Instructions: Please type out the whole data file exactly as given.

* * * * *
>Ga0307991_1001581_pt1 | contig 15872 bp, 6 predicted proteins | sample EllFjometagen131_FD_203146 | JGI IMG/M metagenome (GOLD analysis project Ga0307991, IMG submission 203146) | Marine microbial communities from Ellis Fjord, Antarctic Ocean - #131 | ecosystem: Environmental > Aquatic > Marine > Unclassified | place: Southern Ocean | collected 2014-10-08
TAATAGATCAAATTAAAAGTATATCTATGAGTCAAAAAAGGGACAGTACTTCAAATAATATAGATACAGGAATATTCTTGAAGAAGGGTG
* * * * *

>Ga0307991_1001581_pt1 | contig 15872 bp, 6 predicted proteins | sample EllFjometagen131_FD_203146 | JGI IMG/M metagenome (GOLD analysis project Ga0307991, IMG submission 203146) | Marine microbial communities from Ellis Fjord, Antarctic Ocean - #131 | ecosystem: Environmental > Aquatic > Marine > Unclassified | place: Southern Ocean | collected 2014-10-08
TAATAGATCAAATTAAAAGTATATCTATGAGTCAAAAAAGGGACAGTACTTCAAATAATATAGATACAGGAATATTCTTGAAGAAGGGTG